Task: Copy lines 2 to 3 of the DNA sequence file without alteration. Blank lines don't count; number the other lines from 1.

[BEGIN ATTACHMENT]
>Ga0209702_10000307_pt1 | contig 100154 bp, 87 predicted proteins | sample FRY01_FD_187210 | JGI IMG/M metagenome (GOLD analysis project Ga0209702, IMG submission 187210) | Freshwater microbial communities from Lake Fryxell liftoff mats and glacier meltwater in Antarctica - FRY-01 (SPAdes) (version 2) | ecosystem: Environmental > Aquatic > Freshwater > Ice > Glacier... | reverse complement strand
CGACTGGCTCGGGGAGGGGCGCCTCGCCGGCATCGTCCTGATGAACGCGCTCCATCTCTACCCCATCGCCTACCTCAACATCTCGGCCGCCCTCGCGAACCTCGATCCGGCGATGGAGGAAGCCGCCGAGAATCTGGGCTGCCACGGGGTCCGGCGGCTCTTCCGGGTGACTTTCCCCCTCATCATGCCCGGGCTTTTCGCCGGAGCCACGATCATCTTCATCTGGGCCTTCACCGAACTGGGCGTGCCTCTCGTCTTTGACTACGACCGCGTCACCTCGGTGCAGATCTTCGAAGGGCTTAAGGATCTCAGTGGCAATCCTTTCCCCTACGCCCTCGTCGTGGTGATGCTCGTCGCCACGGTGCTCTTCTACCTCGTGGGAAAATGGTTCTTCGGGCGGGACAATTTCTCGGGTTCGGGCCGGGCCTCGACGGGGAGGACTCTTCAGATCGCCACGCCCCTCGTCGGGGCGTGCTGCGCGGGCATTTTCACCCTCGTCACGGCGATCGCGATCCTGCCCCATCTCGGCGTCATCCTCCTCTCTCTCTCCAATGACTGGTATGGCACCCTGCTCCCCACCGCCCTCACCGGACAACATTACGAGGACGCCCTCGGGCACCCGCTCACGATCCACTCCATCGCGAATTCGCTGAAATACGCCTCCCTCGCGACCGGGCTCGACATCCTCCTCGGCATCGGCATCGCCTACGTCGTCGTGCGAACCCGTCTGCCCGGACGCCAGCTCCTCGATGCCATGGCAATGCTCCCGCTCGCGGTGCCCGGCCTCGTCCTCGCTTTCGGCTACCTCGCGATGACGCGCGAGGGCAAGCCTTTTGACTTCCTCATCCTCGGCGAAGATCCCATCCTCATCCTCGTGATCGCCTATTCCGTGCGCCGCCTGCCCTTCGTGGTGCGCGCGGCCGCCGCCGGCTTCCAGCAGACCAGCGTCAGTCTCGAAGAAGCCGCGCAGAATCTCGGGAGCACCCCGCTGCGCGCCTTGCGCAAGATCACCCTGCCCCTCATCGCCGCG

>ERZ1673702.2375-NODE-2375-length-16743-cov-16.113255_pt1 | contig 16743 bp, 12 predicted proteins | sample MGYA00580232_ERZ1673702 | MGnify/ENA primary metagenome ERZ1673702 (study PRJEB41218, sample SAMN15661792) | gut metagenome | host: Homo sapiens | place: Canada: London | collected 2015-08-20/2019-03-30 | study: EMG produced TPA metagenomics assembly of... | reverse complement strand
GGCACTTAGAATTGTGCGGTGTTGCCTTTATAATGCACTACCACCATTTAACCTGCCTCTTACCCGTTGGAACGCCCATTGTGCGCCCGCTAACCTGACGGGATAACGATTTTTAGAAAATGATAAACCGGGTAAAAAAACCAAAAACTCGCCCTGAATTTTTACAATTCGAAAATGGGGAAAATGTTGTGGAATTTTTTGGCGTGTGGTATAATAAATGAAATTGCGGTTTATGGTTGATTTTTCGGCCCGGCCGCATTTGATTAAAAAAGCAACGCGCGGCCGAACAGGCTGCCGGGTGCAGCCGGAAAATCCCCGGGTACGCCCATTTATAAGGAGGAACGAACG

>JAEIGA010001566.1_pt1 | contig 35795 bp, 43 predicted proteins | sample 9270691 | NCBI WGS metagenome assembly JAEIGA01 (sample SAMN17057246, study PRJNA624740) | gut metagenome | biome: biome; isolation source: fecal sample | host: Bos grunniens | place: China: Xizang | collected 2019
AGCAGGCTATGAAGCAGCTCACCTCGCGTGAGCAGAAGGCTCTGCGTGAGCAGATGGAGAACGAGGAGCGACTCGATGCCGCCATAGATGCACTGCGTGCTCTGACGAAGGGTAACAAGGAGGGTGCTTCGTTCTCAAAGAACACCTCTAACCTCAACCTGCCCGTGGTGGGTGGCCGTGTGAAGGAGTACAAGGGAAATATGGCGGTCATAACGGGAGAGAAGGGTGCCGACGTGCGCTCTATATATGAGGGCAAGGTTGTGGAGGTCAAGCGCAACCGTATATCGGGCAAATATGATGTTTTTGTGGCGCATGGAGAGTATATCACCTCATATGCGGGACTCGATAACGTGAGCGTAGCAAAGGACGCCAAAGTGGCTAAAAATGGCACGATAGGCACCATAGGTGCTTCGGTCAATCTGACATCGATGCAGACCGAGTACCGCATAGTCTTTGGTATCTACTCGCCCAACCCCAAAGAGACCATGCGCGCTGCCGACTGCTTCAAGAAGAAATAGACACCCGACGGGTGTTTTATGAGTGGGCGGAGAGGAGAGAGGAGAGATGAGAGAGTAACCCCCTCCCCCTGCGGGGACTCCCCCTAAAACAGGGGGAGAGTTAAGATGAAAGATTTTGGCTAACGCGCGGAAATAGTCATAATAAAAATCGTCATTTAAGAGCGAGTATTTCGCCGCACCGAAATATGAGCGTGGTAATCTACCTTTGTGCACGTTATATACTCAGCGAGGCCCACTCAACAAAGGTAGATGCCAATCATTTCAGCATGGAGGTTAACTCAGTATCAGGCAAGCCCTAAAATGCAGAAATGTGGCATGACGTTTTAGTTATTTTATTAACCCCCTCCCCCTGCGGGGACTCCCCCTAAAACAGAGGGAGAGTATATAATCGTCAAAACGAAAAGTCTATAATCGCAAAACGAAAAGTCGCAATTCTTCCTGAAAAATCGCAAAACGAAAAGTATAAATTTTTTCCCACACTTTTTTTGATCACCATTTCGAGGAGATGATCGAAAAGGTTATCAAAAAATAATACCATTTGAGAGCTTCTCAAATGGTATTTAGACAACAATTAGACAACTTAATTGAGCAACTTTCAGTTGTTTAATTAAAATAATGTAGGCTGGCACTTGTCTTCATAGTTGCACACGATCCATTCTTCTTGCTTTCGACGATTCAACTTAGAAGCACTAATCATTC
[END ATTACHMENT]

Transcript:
CGACTGGCTCGGGGAGGGGCGCCTCGCCGGCATCGTCCTGATGAACGCGCTCCATCTCTACCCCATCGCCTACCTCAACATCTCGGCCGCCCTCGCGAACCTCGATCCGGCGATGGAGGAAGCCGCCGAGAATCTGGGCTGCCACGGGGTCCGGCGGCTCTTCCGGGTGACTTTCCCCCTCATCATGCCCGGGCTTTTCGCCGGAGCCACGATCATCTTCATCTGGGCCTTCACCGAACTGGGCGTGCCTCTCGTCTTTGACTACGACCGCGTCACCTCGGTGCAGATCTTCGAAGGGCTTAAGGATCTCAGTGGCAATCCTTTCCCCTACGCCCTCGTCGTGGTGATGCTCGTCGCCACGGTGCTCTTCTACCTCGTGGGAAAATGGTTCTTCGGGCGGGACAATTTCTCGGGTTCGGGCCGGGCCTCGACGGGGAGGACTCTTCAGATCGCCACGCCCCTCGTCGGGGCGTGCTGCGCGGGCATTTTCACCCTCGTCACGGCGATCGCGATCCTGCCCCATCTCGGCGTCATCCTCCTCTCTCTCTCCAATGACTGGTATGGCACCCTGCTCCCCACCGCCCTCACCGGACAACATTACGAGGACGCCCTCGGGCACCCGCTCACGATCCACTCCATCGCGAATTCGCTGAAATACGCCTCCCTCGCGACCGGGCTCGACATCCTCCTCGGCATCGGCATCGCCTACGTCGTCGTGCGAACCCGTCTGCCCGGACGCCAGCTCCTCGATGCCATGGCAATGCTCCCGCTCGCGGTGCCCGGCCTCGTCCTCGCTTTCGGCTACCTCGCGATGACGCGCGAGGGCAAGCCTTTTGACTTCCTCATCCTCGGCGAAGATCCCATCCTCATCCTCGTGATCGCCTATTCCGTGCGCCGCCTGCCCTTCGTGGTGCGCGCGGCCGCCGCCGGCTTCCAGCAGACCAGCGTCAGTCTCGAAGAAGCCGCGCAGAATCTCGGGAGCACCCCGCTGCGCGCCTTGCGCAAGATCACCCTGCCCCTCATCGCCGCG

>ERZ1673702.2375-NODE-2375-length-16743-cov-16.113255_pt1 | contig 16743 bp, 12 predicted proteins | sample MGYA00580232_ERZ1673702 | MGnify/ENA primary metagenome ERZ1673702 (study PRJEB41218, sample SAMN15661792) | gut metagenome | host: Homo sapiens | place: Canada: London | collected 2015-08-20/2019-03-30 | study: EMG produced TPA metagenomics assembly of... | reverse complement strand